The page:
Open Doors
The door to your home is opened much more frequently during the month of December as carolers, delivery carriers and house guests come and go. This raises the risk for your dog escaping. To make matters worse, if the ground is covered with thick snow and your dog wanders too far, it will not be able to rely on scents to smell the way home. Prevent escapes by confining your dog to an enclosed room whenever the door is going to be opened. As well, make sure your dog is microchipped. Keep this in mind even after your guests have arrived if one of them is a smoker who needs to step outside occasionally.

Baking with Fido

As family members come together in the kitchen for an afternoon project of holiday baking, your dog will eagerly want to assist. Keep in mind that many of the ingredients that are used to create the confections pose varying levels of toxicity or other dangers to dogs if ingested. All chocolate, raisins, nutmeg, baking powder and baking soda are toxic for dogs. Raw dough poses the risk of salmonella if it contains eggs, and ingested raw dough that contains yeast can result in bloat, which is a life-threatening emergency. Some safe baking ingredients that you can slip your dog’s way are peanut butter and dried cranberries.

Alcoholic Beverages
As you toast the holidays, remember that beer, wine, champagne, hard cider and liquors used to create those seasonal cocktails are all toxic to dogs. Alcohol suppresses your dog’s central nervous system. This can result in a staggering gait, tremors, vomiting, respiratory complications, coma and death.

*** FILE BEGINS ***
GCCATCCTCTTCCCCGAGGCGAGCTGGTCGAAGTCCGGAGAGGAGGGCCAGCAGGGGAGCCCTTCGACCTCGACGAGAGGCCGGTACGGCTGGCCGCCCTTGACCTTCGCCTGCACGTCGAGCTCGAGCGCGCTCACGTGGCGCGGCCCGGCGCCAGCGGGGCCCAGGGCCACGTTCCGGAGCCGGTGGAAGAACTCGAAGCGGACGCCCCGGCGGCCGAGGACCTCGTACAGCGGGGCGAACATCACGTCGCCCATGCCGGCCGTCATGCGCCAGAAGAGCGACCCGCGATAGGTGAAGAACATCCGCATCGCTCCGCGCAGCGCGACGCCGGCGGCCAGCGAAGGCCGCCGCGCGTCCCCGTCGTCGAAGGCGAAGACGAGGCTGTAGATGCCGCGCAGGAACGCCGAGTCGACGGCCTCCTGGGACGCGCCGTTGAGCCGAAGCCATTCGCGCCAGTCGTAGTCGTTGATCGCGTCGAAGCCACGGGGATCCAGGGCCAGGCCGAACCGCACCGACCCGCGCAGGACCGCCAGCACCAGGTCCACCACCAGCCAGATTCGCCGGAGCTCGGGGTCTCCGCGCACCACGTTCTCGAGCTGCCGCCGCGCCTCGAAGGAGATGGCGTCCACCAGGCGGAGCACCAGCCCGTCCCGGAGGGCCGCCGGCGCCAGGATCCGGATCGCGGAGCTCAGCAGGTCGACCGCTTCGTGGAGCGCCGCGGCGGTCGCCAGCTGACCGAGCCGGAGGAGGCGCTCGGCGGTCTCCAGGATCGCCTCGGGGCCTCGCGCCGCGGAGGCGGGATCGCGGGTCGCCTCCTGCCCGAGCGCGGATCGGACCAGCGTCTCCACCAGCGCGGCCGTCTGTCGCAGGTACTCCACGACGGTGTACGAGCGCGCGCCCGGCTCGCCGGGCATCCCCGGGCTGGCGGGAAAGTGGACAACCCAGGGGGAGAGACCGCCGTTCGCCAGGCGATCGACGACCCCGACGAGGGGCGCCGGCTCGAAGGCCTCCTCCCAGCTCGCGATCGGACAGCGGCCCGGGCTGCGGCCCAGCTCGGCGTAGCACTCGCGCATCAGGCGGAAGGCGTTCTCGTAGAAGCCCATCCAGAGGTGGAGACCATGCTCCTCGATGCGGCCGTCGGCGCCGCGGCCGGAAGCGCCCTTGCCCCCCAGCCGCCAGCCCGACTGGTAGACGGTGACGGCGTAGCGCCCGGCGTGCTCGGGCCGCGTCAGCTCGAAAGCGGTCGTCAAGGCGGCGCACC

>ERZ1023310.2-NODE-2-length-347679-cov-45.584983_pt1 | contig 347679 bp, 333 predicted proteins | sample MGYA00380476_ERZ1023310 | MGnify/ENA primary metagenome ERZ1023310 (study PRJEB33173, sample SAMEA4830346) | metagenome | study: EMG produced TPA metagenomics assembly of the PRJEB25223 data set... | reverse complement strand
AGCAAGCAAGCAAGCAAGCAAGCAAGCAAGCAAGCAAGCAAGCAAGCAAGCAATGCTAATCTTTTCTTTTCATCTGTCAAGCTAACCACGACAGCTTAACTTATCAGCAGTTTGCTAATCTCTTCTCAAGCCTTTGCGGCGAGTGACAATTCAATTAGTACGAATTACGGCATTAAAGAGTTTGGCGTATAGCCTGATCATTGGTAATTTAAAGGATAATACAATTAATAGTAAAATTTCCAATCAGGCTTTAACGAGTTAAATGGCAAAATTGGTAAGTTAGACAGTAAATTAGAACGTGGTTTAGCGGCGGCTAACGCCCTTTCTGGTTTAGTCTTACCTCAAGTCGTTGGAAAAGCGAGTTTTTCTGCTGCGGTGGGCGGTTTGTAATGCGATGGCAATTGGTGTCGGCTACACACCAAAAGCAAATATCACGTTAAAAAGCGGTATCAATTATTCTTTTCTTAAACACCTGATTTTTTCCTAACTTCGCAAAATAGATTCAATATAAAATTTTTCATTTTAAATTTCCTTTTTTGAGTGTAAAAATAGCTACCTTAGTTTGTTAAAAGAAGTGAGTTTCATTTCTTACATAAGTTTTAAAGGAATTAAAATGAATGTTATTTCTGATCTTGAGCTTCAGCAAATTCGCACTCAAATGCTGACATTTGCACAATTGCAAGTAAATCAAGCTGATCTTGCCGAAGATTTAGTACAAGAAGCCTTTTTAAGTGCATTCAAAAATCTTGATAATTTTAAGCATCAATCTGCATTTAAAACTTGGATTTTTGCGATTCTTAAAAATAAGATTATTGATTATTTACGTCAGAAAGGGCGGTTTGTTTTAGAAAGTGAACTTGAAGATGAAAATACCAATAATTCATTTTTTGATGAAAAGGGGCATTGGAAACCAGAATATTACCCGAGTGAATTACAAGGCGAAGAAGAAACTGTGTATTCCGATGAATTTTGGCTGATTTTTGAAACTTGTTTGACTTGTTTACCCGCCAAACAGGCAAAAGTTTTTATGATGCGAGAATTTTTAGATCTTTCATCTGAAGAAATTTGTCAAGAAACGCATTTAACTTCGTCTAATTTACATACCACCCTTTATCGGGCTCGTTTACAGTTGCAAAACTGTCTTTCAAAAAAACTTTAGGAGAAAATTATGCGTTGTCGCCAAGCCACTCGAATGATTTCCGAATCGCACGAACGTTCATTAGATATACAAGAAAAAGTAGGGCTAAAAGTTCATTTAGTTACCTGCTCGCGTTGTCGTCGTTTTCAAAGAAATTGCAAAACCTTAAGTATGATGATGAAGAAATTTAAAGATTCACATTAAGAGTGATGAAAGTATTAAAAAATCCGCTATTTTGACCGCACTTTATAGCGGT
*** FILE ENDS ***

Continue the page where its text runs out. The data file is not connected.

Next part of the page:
Holiday Foods
It can be tempting to give in to those pleading eyes at the holiday dinner table. From ham and eggnog to rich sauces and luscious desserts, the traditional fare of Christmas contains far more fat and sugar than your dog’s usual diet. If your dog indulges in these foods, it may end up spending the rest of the week being hospitalized for a dangerous and painful condition called pancreatitis. Offer your dog a new Kong toy gift stuffed with a favorite filling to enjoy through the family dinner.

Christmas Sweaters for Dogs

Christmas card season prompts owners to dress their dogs like Santa, elves and reindeer for some adorable photographic opportunities. Once the pictures are all taken, be sure to remove the costume from your dog. Never leave a dog unattended while he is wearing a costume. In an attempt to free itself from the ensemble, your dog may end up ingesting buttons, ornamentation and sections of fabric that can lead to a bowel obstruction. Christmas dog collars with bells or without, might be a better and more comfortable option for your dog.

Dog Pictures with Santa

Taking your dog to a local shelter, animal hospital or pet supply warehouse to have his picture taken with Santa can pose some dangers to your canine friend. One of these dangers is the chance for escape or getting into a tussle with another dog on the premises. Another potential hazard is the risk for contracting an illness from another dog. Check your dog’s leash for any signs of fraying and replace it if necessary. Be sure that you dog’s collar is fitted snugly around the neck so that it cannot slip loose. Alternately, consider fastening your dog to its leash by a harness instead of the collar. Be sure that your dog is up to date on all vaccinations, including the kennel cough vaccination, to reduce the chances of contracting an illness.

By remaining mindful of these 12 dangers of Christmas, you can help to ensure that your canine companion will have a safe and enjoyable holiday season with your family. Read also Christmas Holiday Health Hazards for Cats to keep our feline friend safe.